It's time for a life lesson.
Dear Uncle Michael, thanks so much for taking me for a spin in the time machine! What a great way to spend my sixteenth birthday. It was honestly better than a new car. Versailles and the Mars launch and the flock of velociraptors — I just can't pick which was the best. They were all the best. Being able to watch Grandma play her favourite Aho symphony before the Minnesota Orchestra broke up. Breathing in the scent of fourth-century Beijing. It was all so amazing, so carefully chosen — almost more of a cultural festival than a birthday. It was like a liberal-arts education with strawberry gelato at the end. I've learned so much from you about space, time and the Novikov self-consistency principle in the years since Mum and Dad disappeared and Uncle John died. I really appreciate it.
You may have noticed by now that the trigger device is missing. Actually, I know you have. I left this note at the time I knew you'd notice. I didn't actually have to use the time machine to find out when that would be. I just know you that well: coffee, then oatmeal, then run, then shower, then fire up the time machine. I used the time when you would be in the shower. It wasn't very risky — if you were early, there'd be nothing strange about your niece being in the kitchen.
Here's what I've done with the time machine so far: I've been to see Uncle John. You looked so sad when you told me that we can't change our loved one's deaths, that we can't change the past at all. But you told me he was alone when he died. The heart attack that took him in the middle of the night: he was alone.
I made sure he wasn't. I held his hand as he went off into — into whatever is next, which we can't reach with your time machine or Mum's stardrive. I made sure that the last thing he heard was that while he was with us, he was loved. I saw the last of Uncle John's smiles that the Universe ever contained.
Why didn't you think of doing that, Uncle Michael? Dad and Uncle John both taught me something more than you did: they taught me that you don't leave the people you love alone when they need you. That's the stuff we just don't do. To be blunt, that's bullshit.
Then I went back to you the night after Mum's stardrive test failed and she and Dad disappeared. I bet you don't remember her, the girl on the plane who listened to you pour the whole story out, who handed you tissues and listened to how scared you were about raising your niece, how much you would miss your sister and brother-in-law. I wore a wig. That's all it took, a wig. You never knew it was me. But I was there.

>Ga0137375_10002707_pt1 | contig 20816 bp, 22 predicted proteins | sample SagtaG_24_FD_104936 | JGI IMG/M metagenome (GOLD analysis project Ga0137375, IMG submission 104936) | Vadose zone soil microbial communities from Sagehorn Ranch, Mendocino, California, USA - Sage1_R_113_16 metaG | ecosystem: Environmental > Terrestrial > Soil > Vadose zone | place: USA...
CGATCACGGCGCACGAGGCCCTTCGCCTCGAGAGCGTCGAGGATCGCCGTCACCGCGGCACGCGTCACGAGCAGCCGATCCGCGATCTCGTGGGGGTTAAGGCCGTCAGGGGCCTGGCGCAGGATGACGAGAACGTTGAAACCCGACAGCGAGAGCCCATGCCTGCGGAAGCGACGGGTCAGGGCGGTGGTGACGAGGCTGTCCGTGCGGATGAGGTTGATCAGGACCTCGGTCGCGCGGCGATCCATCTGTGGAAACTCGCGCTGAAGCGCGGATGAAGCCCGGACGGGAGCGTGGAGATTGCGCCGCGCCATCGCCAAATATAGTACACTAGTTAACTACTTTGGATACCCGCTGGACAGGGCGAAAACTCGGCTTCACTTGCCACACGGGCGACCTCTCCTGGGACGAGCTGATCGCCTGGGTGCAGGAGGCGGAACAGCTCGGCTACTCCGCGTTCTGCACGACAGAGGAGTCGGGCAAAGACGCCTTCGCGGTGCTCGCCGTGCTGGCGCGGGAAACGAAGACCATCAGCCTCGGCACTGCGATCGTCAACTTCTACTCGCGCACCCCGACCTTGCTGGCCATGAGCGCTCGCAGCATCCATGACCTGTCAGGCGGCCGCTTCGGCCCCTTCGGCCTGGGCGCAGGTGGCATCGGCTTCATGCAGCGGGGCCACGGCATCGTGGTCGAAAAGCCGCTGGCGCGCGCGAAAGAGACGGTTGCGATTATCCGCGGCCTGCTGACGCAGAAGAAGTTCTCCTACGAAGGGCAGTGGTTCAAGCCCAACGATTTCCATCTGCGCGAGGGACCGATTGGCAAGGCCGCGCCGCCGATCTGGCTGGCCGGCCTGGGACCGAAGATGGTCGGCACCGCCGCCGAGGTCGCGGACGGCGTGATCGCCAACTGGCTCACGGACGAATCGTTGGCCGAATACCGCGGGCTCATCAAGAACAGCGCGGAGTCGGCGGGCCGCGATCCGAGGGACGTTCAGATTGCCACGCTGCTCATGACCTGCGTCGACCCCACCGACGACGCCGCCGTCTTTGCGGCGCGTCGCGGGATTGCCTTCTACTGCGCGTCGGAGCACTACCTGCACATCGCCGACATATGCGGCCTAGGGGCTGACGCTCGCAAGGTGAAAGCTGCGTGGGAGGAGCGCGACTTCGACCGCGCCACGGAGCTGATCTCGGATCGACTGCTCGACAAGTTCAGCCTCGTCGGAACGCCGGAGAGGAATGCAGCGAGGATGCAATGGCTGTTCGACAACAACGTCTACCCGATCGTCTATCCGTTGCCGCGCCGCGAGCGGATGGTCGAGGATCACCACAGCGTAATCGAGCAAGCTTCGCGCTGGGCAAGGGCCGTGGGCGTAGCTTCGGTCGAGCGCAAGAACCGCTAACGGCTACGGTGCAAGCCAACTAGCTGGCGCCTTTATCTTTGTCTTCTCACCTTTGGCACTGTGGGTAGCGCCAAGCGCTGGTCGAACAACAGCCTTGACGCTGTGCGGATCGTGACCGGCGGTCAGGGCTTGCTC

I went back and encouraged Grandma to stick with the clarinet. You remember the story she tells of the older girl who bolstered her confidence when she was 12? That was me. I didn't even need the wig for Grandma. But I wore it for myself, the time that you didn't make it to my talent show. The time you said you couldn't make it to my talent show, and someone's big sister was the only one who said I was good. You have a time machine. What does 'couldn't make it' mean with a time machine?
I also went to see some woolly mammoths, because hey, who doesn't like woolly mammoths? They frolicked, and it was awesome, but I bet you knew that, because you found time for the woolly mammoths. Oh, and I went to the first Purple Toupee show, because I'm 16, and what 16-year-old doesn't want to see her favourite band? (First shows are overrated. The band are desperate and don't have it quite together yet. You told me. I should have listened. You were right about that much, at least — but seriously, Woodstock? You were too young for that cliché. I'm way too young for that cliché.)
Also I left a cryptic note at my best friend's, telling her not to worry. She will worry anyway, so I'll drop in there next week to reassure her as best I can. If you have any messages for me, you can leave them with her. (My best friend is Sarah. Come on, you should know that by now. You keep thinking it's Monica. Really, Uncle Michael. Nobody who could be best friends with Monica would ever have stolen your time machine.)
So now I'm off to find out what happened with Mum's stardrive test. I'm going to go back to make observations until I can figure it out. Maybe I'll find Mum and Dad somewhere in the Universe, alive, waiting, trying to get back. Maybe I'll find out they died. But I will put in the time and I will find out.
When you love people, you move time and space to be there for them. When you love people and have invented a time machine, you show up. You. Show. Up. If you have to try again and again, you do it. You make sure you're there. I may be only 16, but I have that figured out.
I'll come back for you when you do too.
Rights and permissions
About this article
Cite this article
Lingen, M. The stuff we don't do. Nature Phys 10, 328 (2014). https://doi.org/10.1038/nphys2952